I drive a car

of irreplaceable parts

going south.

I crawl out of town at night,

a girl with a limp on my arm,

not knowing which belt

or hose is cracked,

leaking like a fistful

of fluids.


The headlights reach down

where the pavement

is supposed to be.

I have a feel for the tires

as they pitch

into the shoulder.

Then slowly guide them out and away

from the deeper ditch below,

hot with toxic runoff.


If a computer can get a virus,

then my car has asthma.

It gets winded at stoplights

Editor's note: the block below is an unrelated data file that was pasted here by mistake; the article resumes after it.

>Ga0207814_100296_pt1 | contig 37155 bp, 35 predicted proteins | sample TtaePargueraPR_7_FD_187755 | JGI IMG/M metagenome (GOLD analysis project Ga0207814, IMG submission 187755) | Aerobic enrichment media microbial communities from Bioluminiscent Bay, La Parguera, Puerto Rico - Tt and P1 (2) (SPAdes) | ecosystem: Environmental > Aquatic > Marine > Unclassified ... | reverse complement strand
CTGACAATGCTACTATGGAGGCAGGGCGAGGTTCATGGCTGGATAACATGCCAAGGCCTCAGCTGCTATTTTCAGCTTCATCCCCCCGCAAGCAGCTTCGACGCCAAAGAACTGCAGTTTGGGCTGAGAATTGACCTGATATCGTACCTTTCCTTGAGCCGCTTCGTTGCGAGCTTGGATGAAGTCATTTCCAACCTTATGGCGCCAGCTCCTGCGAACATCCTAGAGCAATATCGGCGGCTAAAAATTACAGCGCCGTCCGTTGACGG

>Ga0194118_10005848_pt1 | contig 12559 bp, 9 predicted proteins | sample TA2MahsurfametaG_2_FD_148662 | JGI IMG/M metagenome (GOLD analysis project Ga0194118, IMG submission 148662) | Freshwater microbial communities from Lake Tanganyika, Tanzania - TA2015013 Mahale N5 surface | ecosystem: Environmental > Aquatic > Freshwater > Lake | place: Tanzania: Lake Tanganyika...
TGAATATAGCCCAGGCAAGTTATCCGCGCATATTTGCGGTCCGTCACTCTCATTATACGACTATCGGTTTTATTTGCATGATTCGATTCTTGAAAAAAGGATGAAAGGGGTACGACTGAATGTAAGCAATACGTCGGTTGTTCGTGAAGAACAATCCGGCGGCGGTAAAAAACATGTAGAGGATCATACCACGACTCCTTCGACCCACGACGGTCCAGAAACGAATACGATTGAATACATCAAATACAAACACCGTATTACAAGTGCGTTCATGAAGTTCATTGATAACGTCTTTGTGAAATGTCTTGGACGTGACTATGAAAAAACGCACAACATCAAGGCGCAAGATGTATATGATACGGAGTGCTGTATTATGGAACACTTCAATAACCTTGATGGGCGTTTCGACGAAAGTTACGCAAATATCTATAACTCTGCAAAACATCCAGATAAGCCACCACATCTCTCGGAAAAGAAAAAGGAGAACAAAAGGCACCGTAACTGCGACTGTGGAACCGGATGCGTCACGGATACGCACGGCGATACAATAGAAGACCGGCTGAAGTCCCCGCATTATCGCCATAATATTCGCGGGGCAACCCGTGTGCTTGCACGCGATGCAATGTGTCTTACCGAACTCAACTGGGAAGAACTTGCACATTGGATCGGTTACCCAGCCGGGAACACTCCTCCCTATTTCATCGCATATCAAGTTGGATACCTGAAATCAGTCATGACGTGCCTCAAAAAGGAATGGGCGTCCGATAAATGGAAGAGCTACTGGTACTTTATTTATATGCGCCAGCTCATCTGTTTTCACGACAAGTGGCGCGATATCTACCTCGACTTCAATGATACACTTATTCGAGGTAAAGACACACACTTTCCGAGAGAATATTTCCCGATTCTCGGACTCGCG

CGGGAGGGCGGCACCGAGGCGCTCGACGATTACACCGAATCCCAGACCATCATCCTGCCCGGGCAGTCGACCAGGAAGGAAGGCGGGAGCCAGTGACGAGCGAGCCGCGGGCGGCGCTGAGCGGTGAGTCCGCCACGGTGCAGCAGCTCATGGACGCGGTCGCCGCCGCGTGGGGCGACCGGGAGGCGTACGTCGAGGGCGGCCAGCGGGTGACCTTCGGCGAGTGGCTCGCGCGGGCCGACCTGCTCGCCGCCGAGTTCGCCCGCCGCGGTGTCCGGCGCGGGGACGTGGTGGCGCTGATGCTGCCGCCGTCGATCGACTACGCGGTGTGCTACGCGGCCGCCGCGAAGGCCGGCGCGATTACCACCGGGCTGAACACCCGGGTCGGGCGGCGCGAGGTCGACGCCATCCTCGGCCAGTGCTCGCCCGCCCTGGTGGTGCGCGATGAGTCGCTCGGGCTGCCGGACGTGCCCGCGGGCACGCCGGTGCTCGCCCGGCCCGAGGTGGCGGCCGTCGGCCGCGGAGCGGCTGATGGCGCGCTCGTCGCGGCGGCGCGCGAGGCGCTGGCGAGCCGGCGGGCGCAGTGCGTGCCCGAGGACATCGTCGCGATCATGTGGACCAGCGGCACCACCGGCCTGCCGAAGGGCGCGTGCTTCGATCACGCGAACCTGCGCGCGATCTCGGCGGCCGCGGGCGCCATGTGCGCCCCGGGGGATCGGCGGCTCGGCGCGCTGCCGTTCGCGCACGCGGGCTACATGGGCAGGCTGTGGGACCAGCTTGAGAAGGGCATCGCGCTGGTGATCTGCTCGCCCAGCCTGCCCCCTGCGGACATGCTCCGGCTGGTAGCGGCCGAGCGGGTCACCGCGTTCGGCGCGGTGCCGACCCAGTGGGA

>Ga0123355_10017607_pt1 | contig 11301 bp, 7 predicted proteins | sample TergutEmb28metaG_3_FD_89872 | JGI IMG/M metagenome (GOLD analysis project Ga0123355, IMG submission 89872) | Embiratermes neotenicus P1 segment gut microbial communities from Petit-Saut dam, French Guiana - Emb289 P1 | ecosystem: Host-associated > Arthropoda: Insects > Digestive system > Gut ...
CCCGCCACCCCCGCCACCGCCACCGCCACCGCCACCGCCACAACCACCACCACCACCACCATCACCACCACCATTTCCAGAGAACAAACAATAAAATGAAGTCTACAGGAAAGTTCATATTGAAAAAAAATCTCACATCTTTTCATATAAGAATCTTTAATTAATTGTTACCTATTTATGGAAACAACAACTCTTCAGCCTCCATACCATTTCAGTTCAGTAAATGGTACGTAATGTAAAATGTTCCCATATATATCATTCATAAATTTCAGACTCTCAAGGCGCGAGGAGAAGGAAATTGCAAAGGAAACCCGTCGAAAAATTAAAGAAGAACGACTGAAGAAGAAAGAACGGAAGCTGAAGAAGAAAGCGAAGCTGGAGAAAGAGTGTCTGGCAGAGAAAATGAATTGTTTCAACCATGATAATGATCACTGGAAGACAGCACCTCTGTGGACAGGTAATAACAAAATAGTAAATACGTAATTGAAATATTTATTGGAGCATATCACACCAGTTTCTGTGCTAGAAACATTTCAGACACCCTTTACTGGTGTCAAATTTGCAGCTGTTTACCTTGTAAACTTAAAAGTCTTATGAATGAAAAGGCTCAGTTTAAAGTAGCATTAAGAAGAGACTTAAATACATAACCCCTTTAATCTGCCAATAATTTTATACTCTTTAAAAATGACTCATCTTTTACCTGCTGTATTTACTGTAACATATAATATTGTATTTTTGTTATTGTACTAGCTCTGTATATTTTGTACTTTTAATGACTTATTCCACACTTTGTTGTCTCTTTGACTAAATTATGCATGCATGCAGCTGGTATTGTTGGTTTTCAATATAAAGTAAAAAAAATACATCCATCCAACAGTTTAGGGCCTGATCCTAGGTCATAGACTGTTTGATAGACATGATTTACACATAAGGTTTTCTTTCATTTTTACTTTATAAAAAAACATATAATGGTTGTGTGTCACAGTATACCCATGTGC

like a chain smoker

who just finished sprinting uphill

to the hospital.


There is nothing my car needs

that isn’t lying

out somewhere on the dark road ahead,

at a gas station or rest stop

filled up with strangers like us.

We live one mile at a time

on boiled coffee and canned meat,

nursing overheated engine blocks

to speed our planned obsolescence.


by Greg Jensen 



Greg Jensen has worked with homeless adults living with mental illness and addiction problems for the past seventeen years. In addition to being a poet, he is a dad, husband, and avid bicyclist who works on the Seattle’s original Skid Road.


Listed at Duotrope
Listed with Poets & Writers
CLMP Member
List with Art Deadline
Follow us on MagCloud